Steve Addison is a well-known expert on Christian movements. He has written two other books on the subject, Movements That Change The World and What Jesus Started in which he described the nature of dynamic movements and how Jesus’ ministry began a movement. In this Pioneering Movements, he looks at the present day people known as the pioneers of church planting and discipleship movements. Steve Addison leave MOVE, an Australia-based ministry that seeks to multiply disciples and churches.
Addison explains that movement pioneers do what Jesus did: they see the end, they connect with people, they share the gospel, they train disciples, they gather communities, and they multiply disciples. Addison describes the vision of the leaders with the phrase, “No Place Left.” This phrase means that they leaders have a vision for a people group or geographical region to have no place left that someone has not shared the Gospel. The book expands on these themes through explanations and case studies. The organization and structure of the book are typical of missiological texts on movements. Principles are described and demonstrated through case studies.
There are no glaring weaknesses in the book. In my opinion, Addison does not overstate his case, which is an easy trap to fall into when writing about movements. Addison is a good writer who knows how to structure sentences and paragraphs.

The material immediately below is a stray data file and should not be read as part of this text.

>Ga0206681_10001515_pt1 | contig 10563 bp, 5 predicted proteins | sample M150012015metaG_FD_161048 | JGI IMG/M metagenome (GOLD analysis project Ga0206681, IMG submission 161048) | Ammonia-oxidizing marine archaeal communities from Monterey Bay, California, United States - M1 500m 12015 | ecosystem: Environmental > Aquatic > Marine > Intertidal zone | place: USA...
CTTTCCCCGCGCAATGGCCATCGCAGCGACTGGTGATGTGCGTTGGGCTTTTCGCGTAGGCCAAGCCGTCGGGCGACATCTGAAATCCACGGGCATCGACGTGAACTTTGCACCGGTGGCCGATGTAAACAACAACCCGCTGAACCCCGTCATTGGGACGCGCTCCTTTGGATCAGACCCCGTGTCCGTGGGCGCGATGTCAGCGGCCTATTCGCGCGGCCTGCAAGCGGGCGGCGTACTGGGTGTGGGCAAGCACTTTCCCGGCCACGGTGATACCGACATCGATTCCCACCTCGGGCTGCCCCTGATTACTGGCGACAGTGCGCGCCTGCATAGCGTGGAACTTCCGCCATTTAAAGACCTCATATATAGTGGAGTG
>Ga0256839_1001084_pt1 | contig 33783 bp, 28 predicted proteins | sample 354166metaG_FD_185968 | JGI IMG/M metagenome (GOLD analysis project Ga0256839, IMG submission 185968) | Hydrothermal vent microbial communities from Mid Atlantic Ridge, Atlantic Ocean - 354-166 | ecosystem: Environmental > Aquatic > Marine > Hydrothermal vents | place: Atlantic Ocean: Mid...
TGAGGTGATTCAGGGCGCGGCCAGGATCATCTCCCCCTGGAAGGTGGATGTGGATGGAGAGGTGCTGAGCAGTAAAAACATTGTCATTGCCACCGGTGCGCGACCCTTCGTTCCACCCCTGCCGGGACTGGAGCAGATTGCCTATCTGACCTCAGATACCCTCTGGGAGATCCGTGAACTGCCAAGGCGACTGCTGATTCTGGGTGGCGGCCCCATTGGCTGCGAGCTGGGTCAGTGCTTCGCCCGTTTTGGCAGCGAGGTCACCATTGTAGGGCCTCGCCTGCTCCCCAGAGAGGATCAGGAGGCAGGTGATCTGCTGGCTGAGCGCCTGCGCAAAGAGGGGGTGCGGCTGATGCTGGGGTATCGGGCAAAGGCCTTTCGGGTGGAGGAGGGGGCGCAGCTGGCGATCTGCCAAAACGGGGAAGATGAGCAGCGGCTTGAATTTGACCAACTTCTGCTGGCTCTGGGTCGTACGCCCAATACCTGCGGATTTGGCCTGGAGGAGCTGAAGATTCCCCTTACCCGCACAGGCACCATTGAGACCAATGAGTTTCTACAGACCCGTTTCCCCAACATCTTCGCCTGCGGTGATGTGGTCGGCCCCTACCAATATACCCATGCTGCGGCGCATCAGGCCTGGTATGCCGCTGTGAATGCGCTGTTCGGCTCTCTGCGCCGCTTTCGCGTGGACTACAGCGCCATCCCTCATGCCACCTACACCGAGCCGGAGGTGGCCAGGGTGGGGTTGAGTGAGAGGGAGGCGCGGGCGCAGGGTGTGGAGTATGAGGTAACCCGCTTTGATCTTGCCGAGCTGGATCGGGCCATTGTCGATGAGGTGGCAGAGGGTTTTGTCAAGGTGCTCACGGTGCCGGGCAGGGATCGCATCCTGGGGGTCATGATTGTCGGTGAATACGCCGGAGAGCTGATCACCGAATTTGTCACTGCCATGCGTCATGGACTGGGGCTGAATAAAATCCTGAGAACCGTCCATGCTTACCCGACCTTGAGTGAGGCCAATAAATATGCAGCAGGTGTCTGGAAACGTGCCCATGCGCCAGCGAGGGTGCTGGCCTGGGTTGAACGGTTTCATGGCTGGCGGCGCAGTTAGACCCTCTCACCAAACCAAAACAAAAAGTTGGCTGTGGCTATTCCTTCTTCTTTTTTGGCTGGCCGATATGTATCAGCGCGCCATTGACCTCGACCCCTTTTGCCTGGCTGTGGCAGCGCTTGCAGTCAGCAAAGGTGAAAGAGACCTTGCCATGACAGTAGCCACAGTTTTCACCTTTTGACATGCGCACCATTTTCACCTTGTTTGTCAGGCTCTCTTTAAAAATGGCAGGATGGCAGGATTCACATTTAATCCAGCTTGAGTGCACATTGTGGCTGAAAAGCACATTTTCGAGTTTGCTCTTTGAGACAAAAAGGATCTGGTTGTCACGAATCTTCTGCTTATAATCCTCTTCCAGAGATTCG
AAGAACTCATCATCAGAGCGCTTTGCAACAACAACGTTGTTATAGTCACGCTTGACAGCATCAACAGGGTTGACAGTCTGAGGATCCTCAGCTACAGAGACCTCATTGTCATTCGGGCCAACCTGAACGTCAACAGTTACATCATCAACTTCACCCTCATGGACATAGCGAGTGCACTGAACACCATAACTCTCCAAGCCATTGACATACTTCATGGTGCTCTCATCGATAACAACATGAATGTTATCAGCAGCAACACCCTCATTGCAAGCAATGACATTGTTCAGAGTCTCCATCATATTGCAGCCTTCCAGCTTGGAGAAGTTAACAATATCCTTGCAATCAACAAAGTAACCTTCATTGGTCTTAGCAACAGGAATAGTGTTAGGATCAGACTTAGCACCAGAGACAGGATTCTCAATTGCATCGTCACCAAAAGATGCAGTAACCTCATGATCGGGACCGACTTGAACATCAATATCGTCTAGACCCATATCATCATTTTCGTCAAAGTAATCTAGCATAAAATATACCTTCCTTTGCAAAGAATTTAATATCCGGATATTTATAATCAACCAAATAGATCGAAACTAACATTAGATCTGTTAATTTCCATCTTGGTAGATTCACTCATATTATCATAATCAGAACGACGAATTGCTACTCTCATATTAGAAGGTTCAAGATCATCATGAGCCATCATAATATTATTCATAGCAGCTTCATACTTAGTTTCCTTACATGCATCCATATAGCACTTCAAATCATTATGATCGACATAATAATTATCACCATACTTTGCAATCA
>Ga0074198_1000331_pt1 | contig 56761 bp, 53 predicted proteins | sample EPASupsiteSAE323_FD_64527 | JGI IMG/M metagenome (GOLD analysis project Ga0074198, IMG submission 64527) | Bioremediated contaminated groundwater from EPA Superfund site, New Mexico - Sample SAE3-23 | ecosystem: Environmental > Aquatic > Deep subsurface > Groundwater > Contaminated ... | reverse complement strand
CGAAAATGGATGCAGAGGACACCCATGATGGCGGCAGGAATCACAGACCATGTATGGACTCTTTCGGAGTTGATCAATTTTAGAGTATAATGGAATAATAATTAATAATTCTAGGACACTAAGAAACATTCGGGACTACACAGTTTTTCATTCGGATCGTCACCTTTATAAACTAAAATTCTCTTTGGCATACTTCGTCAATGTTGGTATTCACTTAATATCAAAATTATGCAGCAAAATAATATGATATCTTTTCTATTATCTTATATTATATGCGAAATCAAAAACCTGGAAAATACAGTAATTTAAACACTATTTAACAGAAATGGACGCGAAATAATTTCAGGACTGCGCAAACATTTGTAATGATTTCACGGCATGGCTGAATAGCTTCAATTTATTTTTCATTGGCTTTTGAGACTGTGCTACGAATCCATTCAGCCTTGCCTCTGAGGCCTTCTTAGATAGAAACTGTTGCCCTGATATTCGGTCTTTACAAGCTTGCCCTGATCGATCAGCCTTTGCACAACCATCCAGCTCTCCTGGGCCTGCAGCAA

Addison’s work will be useful to church planters, church planting team leaders, and pastors. The book is not just focused on church planting, but on disciple-making in general as well. As such, it has practical application in any local church, both traditional and non-traditional. The book contains simple and reproducible strategies for connecting with people and involving them in obedience-based discipleship and Bible studies.
Addison’s book point to significant implications regarding the types of leaders that church planting teams need and the kinds of leaders they should seek to develop. His observation that most movement pioneers are cultural insiders rather outsiders trying to be insiders, highlights strategic decisions regarding the appropriate role of cross-cultural workers. Addison also points out several models of movements taking place in the West. Speaking only from personal observation, most church planting models that I have seen in the United States are models that add but do not multiply.
If multiplication of churches and disciples is the goal of your team or church staff, then Pioneering Movements along with Addison’s other books are important ones to read together.
(Full disclosure: I received a free copy of the book from IVP for review purposes. I was under no obligation to give a positive review.)